Setting Solid Goals

New Year, New You, right? 

We always have high hopes that the new year will be a game changer. We're going to become more wealthy, get more in shape, cultivate more relationships, and just generally be better. We expect our quality of life to skyrocket as we begin thriving. After all, it's a new year! A blank slate where anything is possible. 

Having these hopes and goals for the new year are valuable. We should all be pushing to be the best version of ourselves. Settling into a victims mentality will only ever keep us down on our luck. We truly do have the power to change our situation, and each day is a new opportunity to do so. 

The problem people run into is that they have big, vague goals that never get accomplished because they were designed to fail from the start. If you want to set solid goals that will get you results, you need to make sure your goal has five distinct components. Let's use the popular new years resolution or goal of becoming more successful at work as our example.

1). Your Goal Needs A Timeframe: Be as specific as possible. What progress do you want to see by the end of January? What about at the end of June? What about at the end of 2020? A timeline works similar to a deadline: it's a reminder to not delay, because you have work to accomplish. 

2). Your Goal Needs to be Specific: Like with the first point, be specific! What exactly does being more successful at work look like to you? Is there a job title you want to acquire? A promotion in salary? Is it changing careers altogether? Come up with a number of steps, so that you have mini goals that all work towards the big one. Be specific.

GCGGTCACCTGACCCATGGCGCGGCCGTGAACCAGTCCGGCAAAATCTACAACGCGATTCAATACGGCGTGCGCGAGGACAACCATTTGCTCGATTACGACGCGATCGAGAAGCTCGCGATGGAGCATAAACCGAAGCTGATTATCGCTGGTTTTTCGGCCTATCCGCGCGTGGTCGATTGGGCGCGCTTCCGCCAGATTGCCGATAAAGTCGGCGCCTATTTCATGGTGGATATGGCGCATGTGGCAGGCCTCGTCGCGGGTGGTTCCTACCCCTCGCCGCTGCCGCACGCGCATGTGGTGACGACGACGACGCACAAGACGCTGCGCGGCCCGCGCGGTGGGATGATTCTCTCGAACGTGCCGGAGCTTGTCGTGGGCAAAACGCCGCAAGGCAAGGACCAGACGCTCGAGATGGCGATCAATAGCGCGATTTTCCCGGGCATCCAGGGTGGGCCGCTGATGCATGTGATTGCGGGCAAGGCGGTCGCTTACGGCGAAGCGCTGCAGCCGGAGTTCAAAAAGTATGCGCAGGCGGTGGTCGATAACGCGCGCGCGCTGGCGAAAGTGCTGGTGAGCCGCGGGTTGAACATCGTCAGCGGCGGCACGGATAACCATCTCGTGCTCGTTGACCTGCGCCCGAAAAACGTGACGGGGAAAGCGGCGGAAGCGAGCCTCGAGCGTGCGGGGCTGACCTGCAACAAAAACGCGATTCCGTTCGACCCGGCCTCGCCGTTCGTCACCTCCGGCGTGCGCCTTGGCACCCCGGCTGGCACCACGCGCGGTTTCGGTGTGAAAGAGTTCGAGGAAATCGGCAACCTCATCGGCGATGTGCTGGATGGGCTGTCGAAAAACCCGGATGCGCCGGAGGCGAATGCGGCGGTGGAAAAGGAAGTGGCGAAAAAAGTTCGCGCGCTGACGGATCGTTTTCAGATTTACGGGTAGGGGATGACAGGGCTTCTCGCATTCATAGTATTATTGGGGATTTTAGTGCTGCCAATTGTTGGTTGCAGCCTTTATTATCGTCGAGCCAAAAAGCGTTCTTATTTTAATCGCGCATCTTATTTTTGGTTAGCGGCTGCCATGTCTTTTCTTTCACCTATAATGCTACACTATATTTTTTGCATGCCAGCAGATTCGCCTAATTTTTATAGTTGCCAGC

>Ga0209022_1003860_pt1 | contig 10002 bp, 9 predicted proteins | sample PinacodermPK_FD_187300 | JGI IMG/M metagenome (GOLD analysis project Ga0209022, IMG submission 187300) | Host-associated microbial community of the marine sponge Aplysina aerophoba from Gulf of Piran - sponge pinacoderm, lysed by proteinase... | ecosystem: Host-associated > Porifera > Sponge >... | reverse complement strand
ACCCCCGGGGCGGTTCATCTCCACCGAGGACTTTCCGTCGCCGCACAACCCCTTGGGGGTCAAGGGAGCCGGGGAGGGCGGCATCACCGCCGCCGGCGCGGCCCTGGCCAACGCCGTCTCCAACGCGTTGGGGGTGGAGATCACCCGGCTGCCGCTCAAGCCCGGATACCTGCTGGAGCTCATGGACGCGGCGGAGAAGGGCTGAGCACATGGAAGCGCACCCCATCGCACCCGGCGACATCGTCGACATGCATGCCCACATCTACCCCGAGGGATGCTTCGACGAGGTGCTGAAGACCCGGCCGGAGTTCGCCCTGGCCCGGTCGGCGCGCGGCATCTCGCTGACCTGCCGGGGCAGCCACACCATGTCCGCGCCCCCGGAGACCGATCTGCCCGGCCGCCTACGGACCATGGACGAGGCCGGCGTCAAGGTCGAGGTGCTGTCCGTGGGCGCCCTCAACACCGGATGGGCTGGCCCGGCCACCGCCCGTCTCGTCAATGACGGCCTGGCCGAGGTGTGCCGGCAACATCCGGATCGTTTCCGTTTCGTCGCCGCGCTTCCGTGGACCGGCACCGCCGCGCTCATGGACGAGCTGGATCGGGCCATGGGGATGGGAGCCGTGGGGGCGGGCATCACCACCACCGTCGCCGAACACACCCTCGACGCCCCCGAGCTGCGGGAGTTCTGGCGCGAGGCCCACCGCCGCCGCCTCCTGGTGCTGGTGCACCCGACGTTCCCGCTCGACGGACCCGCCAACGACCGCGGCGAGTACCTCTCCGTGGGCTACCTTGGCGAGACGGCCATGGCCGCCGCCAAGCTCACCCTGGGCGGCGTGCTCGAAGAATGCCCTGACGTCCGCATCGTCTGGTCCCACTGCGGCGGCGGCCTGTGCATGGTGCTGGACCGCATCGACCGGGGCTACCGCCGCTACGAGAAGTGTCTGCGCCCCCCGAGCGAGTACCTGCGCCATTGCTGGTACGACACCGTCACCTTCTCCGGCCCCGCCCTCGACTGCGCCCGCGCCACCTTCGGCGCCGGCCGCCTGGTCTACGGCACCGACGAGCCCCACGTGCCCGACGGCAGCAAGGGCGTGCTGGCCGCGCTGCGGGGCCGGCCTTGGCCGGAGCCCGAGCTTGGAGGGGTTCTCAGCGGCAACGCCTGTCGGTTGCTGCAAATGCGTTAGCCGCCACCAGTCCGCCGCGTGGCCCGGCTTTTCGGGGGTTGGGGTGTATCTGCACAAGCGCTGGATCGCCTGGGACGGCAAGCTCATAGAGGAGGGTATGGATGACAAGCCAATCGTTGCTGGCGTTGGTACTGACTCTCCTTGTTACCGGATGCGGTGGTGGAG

3). Your Goal Needs to be Measurable: Being more successful at work could be measured by a number of things; write down those things specifically. Perhaps it is salary: if you make $30,000 currently, at the peak of your workplace success you would be making $100,000, and during this year you get promoted and start making $50,000, you are well on your way! Make your goal measurable so that you have something to evaluate your success. 

4). Your Goal Needs to be Obtainable: It is a beautiful thing to dream big, but carefully consider how realistic your dream is. With the previous example, getting a $70,000 promotion in just one year would be a wild accomplishment, but maybe not realistic. Maybe that's a three year goal, but for this year you just want to hit that $50,000 mark. If you make your goal unobtainable, it could cause discouragement when you shouldn't be, and it may even cause you to abandon the goal altogether. 

5). Your Goal Needs Accountability: Hold yourself accountable! Set up a reward system for when you make progress, create a dream board to put on the kitchen fridge, tell trusted friends and family about your goals so they can encourage you and check in on you. Like we said earlier, YOU have the power to make change, as long as YOU follow through on your heart's desires. 

Best wishes!

(Photo Via Canva)

Posted by Ken Richter on


Email Send a link to post via Email

Leave A Comment

Please note that your email address is kept private upon posting.